In short, responsive websites are sites that respond to the environment (or platform) that they are being viewed in. This means that they can be used on any platform (laptop, mobile, iPad etc) and they will adjust appropriately.
Where did it come from?
Unresponsive websites were a problem when mobile and notebooks first started to surface. Websites that worked fine on desktop computers became awkward when used on these devices.
Web developers had two choices. The first choice was to make specific versions of these sites that fit the dimensions and resolutions of the individual devices. Many people still do this today, where they have a ‘mobile’ version of the site and then a ‘desktop’ version.
The second choice was to create responsive websites. These were sites that, in a sense, could ‘think for themselves’ and adjust to the resolution, image size and scripting abilities of the device they were being viewed on.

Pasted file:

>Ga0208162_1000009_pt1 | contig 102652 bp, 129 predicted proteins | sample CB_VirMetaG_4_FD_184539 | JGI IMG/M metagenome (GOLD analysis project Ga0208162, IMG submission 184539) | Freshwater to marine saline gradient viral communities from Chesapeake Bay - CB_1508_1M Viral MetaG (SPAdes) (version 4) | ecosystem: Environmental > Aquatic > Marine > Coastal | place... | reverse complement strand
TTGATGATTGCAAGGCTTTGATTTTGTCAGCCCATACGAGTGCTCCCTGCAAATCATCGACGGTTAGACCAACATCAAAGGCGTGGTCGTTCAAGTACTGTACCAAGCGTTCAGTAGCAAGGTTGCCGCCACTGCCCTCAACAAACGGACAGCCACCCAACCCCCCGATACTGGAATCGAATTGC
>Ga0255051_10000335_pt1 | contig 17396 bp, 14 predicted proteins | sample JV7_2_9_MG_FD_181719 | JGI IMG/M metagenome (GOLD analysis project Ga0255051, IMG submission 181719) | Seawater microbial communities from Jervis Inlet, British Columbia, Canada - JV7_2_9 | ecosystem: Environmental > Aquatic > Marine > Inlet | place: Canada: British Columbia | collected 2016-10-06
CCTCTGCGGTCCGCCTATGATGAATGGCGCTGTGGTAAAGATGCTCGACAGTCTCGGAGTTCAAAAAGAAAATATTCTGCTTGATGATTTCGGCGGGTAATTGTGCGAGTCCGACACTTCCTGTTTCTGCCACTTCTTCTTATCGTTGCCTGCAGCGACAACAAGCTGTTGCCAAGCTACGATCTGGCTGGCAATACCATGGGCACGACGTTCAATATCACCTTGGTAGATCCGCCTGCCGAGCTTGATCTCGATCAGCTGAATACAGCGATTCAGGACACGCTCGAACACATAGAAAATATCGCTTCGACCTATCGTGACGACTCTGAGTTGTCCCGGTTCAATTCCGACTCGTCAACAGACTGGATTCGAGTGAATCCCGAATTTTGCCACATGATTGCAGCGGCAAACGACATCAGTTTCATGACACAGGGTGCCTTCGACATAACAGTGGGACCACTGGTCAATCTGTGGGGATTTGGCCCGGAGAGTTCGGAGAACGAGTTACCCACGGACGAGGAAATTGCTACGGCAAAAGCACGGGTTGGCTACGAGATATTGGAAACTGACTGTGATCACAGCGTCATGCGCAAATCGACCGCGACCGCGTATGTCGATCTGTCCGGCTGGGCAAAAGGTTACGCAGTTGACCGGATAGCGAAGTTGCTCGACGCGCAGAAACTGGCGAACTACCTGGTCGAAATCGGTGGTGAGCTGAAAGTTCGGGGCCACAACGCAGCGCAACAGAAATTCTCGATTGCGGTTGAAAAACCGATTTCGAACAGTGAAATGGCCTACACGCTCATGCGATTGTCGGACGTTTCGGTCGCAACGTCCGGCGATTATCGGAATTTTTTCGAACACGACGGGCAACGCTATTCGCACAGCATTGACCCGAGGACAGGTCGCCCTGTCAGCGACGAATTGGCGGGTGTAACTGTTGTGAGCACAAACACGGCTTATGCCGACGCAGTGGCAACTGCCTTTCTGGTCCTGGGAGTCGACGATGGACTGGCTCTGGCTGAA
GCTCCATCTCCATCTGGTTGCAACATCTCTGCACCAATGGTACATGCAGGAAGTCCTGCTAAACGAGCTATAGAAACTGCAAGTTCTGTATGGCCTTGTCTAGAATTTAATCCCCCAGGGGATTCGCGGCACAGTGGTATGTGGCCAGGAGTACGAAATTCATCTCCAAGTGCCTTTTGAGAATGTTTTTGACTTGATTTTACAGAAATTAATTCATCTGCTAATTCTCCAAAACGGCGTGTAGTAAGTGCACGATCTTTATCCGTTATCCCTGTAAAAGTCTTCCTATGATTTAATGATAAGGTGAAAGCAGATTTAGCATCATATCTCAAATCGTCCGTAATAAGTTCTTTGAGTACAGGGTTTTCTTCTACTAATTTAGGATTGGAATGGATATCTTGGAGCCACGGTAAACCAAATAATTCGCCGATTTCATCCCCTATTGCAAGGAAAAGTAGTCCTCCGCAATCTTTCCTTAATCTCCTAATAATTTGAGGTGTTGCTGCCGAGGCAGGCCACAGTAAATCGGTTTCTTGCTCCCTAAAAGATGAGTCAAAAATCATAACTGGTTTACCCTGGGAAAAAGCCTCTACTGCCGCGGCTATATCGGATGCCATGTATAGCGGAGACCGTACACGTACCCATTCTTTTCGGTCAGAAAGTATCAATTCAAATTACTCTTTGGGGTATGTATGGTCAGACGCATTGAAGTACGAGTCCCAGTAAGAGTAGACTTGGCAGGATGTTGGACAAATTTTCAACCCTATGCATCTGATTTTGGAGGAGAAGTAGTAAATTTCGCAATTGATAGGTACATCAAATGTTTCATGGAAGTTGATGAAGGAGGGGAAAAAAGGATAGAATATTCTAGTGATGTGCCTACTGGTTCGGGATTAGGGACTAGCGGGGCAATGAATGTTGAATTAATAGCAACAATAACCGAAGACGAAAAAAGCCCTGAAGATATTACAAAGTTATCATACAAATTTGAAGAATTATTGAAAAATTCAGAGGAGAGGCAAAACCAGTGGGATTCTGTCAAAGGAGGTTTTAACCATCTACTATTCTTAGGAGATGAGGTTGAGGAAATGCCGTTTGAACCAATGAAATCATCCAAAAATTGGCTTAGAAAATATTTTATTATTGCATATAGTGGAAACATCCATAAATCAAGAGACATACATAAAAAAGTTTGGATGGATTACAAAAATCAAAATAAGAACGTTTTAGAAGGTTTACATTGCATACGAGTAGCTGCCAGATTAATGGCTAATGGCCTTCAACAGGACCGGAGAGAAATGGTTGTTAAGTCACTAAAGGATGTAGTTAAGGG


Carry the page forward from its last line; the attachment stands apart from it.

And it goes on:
Who uses it?
Almost all good websites responsive websites. There is conflicting data as to the exact statistics of responsive website users. MarketingLand has a great article about this, where they argue it is not 82% of web developers that use responsive websites, but closer to 18%.
In any case, it appears that the frontrunners of the digital world are increasingly heading into the realm of responsive website design and for very good reasons.
Why use it?
Responsive Web Design is becoming a necessity for websites nowadays. In our opinion the benefits of these sites far outweigh any of the negatives (of which there are very few). If you want to get serious, get yourself a responsive site.
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